“In small houses, particularly in the north of England and in Scotland, home laundering is customary … On grounds of labour saving we consider that home laundering equipment will be increasingly required in the post-war period…
“In flats individual laundering equipment may not always be regarded as desirable. The effects of steam considerably increase the cost of redecoration, and the drying of washing in flats always presents difficulties.”
The study also looks to the future: designers should assume each house will probably have a telephone, and it even discusses the possibility of ‘wired television’.
This study is a fascinating read as a stand-alone document, and its recommendations were highly influential. Two of the technical innovations recommended by the report – the three-pin fused plug with a shuttered socket, and the ring circuit – became standard after the War and are still standard today. The impact of these innovations deserves a separate blog – so watch this space!
Influencing and networking
By 1925 Haslett had organised the First International Conference of Women in Science, Industry and Commerce – chaired by Nancy, Lady Astor, the first woman MP to take her seat in parliament. It was the first public engagement of the Duchess of York, later Queen Elizabeth the Queen Mother, with an international panel of women at the forefront of the women’s movement either speaking, lending their support and in attendance. The list included Kerstin Hesselgren, the first woman to be elected into the Upper House of the Swedish parliament, and Ethel H. Bailey, an American engineer representing the Society of Automotive Engineers and fresh from a visit with Marie Curie in Paris.
Haslett’s connections with Lady Rhondda and the professional women’s clubs networks of the 1920s and 30s (including the Pioneer, Lyceum and Forum clubs, all stalwart parts of the women’s’ movement) indicate her deep and ongoing interest in improving women’s lot, whether professional women like the engineers she supported through the Women’s Engineering Society, the Six Point Group, the British and International Federation of Business and Professional Women, or the women she hoped electricity would rescue from drudgery in the home through the Electrical Association For Women.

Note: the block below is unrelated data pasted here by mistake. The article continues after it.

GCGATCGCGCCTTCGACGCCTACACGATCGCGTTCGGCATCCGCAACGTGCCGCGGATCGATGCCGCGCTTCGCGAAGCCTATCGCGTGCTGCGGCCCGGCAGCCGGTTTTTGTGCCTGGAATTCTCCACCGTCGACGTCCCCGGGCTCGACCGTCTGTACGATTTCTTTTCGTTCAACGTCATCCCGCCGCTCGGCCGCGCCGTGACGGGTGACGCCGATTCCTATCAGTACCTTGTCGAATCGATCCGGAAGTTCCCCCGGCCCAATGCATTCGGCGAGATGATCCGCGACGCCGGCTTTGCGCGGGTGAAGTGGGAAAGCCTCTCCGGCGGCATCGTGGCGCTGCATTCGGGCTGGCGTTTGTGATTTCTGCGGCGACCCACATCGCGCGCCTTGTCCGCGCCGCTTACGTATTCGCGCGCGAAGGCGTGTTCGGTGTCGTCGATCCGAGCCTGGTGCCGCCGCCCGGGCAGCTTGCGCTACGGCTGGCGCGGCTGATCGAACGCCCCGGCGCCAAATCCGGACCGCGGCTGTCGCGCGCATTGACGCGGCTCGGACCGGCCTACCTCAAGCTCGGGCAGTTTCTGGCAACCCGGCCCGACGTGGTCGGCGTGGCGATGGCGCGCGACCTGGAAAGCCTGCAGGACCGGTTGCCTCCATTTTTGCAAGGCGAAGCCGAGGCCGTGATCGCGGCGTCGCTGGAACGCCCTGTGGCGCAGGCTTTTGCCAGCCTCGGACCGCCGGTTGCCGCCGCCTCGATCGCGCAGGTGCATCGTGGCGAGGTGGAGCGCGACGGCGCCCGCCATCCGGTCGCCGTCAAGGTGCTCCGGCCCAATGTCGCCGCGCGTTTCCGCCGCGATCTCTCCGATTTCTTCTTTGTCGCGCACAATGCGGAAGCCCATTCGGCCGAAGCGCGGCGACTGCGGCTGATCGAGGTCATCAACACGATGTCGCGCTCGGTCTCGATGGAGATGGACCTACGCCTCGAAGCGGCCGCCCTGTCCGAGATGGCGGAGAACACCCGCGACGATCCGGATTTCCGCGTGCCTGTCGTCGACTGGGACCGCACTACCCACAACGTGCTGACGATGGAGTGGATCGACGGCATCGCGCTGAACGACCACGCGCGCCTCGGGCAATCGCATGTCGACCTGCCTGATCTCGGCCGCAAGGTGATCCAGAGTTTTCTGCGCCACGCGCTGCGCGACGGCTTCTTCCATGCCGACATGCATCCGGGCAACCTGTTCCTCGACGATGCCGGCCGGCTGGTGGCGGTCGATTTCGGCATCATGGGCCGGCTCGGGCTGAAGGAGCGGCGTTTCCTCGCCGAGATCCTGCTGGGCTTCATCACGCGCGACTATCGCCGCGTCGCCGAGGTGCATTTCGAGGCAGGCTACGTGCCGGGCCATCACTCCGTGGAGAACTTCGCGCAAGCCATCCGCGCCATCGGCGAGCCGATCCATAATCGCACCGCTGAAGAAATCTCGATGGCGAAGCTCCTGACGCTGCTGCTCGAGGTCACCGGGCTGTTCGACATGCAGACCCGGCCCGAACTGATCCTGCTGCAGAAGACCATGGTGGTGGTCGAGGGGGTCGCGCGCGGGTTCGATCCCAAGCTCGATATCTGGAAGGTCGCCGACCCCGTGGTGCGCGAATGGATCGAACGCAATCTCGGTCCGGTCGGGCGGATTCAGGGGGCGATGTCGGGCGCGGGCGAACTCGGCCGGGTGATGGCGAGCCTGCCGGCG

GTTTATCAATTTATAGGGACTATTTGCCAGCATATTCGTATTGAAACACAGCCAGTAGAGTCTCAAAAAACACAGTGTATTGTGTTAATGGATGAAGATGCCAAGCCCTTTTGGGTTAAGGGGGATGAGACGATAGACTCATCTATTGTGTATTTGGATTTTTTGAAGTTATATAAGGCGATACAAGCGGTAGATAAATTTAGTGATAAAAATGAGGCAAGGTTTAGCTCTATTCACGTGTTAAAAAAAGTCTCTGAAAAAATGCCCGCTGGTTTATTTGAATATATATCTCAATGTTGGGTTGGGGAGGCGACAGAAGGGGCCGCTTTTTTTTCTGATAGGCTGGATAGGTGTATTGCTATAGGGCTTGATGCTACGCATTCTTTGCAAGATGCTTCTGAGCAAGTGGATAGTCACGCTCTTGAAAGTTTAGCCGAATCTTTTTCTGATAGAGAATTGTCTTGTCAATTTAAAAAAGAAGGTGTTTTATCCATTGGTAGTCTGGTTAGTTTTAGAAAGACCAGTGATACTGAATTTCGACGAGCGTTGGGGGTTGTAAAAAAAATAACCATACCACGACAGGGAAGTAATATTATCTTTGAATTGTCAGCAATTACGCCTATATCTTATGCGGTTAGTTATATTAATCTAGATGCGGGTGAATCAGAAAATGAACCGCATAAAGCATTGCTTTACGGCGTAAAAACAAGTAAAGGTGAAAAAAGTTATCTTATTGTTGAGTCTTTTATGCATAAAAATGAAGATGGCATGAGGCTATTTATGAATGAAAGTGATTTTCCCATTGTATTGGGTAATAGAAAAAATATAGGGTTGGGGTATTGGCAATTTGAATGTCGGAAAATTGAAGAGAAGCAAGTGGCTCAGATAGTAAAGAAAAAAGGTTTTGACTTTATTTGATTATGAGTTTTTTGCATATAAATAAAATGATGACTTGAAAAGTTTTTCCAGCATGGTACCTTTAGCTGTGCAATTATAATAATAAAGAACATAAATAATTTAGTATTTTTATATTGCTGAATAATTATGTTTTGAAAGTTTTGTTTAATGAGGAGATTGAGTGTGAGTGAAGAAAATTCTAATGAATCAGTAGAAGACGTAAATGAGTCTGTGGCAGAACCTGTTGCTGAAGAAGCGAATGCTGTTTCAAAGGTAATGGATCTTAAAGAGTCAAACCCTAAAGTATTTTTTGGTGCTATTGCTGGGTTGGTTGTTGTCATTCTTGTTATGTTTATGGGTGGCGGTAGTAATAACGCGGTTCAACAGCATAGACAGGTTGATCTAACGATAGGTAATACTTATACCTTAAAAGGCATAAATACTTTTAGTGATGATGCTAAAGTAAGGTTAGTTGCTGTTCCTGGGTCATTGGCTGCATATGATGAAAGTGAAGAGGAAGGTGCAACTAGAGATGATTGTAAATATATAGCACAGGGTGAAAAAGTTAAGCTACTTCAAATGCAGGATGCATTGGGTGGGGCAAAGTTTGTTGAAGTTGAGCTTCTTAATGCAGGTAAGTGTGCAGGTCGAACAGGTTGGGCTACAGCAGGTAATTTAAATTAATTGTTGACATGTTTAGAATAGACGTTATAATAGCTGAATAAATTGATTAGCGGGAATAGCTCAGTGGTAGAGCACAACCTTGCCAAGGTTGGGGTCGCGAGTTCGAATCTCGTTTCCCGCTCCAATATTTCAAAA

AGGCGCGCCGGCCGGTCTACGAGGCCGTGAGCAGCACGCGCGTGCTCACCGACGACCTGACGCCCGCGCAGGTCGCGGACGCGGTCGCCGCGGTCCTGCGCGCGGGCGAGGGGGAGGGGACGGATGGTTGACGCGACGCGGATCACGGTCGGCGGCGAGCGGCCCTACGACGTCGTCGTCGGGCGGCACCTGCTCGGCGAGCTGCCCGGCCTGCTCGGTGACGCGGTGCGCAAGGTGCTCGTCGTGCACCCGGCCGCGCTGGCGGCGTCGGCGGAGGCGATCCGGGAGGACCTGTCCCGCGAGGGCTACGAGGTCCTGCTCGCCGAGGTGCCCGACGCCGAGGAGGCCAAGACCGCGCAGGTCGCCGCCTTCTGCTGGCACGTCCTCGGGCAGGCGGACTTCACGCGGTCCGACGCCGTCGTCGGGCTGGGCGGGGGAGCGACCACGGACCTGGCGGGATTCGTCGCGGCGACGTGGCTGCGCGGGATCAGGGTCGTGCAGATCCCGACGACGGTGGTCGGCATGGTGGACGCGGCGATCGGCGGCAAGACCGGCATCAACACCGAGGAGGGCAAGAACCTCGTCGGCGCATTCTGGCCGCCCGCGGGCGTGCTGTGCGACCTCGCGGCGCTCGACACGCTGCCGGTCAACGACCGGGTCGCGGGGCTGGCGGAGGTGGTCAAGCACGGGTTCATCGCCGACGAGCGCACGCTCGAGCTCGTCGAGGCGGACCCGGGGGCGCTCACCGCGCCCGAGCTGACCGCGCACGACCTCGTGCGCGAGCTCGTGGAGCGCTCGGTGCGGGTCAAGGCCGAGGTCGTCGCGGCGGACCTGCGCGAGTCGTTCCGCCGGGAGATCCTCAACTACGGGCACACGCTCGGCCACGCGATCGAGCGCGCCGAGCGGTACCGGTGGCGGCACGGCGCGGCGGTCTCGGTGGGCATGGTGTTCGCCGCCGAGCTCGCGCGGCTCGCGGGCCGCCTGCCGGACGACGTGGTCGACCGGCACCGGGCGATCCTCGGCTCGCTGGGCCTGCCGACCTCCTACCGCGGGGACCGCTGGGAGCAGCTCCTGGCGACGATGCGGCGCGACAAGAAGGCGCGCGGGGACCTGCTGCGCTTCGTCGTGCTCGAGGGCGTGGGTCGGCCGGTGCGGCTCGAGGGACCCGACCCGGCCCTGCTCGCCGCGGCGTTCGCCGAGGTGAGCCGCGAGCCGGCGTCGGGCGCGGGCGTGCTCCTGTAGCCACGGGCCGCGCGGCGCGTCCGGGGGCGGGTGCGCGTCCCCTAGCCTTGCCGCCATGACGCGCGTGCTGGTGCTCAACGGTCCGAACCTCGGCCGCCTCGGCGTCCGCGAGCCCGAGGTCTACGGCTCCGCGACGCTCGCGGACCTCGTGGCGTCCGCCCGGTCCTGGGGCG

By the time of the Second World War Haslett was at the heart of defending women’s interests and as government policy was once again ignoring both women’s economic interests and what they could contribute to the war effort, the Woman Power Committee was created, from conversations between by Haslett and Lady Nancy Astor. The intention was to create an organisation which had the protection of the interests of British women during the war at its core. Women MPs from across the political parties backed the development of the organisation, although there were later complications around the involvement of Unions. The Women’s Engineering Society set up training courses in factory management well in advance of the government – Haslett was elected WES President in 1940 to use her connections to maximum effect. At the same time, the EAW took practical measures and sponsored Mobile Welfare Canteens in WWII.
In 1937, Haslett had addressed The International Federation Of Business And Professional Women, stating:
“Assume equality. Don’t be apologetic, men are quick to sense it and to take advantage, don’t try to be both a businesswoman and a housewife. Hire someone to mend your stockings. Men in executive positions have learned to travel comfortable, learn to do the same. Don’t waste your energy on small things.”
She became ill in the late 1950s and on 4th January 1957, she died as she lived, leaving instructions in her will that she should be cremated by electricity, at the City of London Crematorium.
The following collections are held in the IET Archives and can be viewed by appointment:
NAEST 033 – Papers of Dame Caroline Haslett
NAEST 092 – Archives of the Women’s Engineering Society
NAEST 093 – Archives of the Electrical Association for Women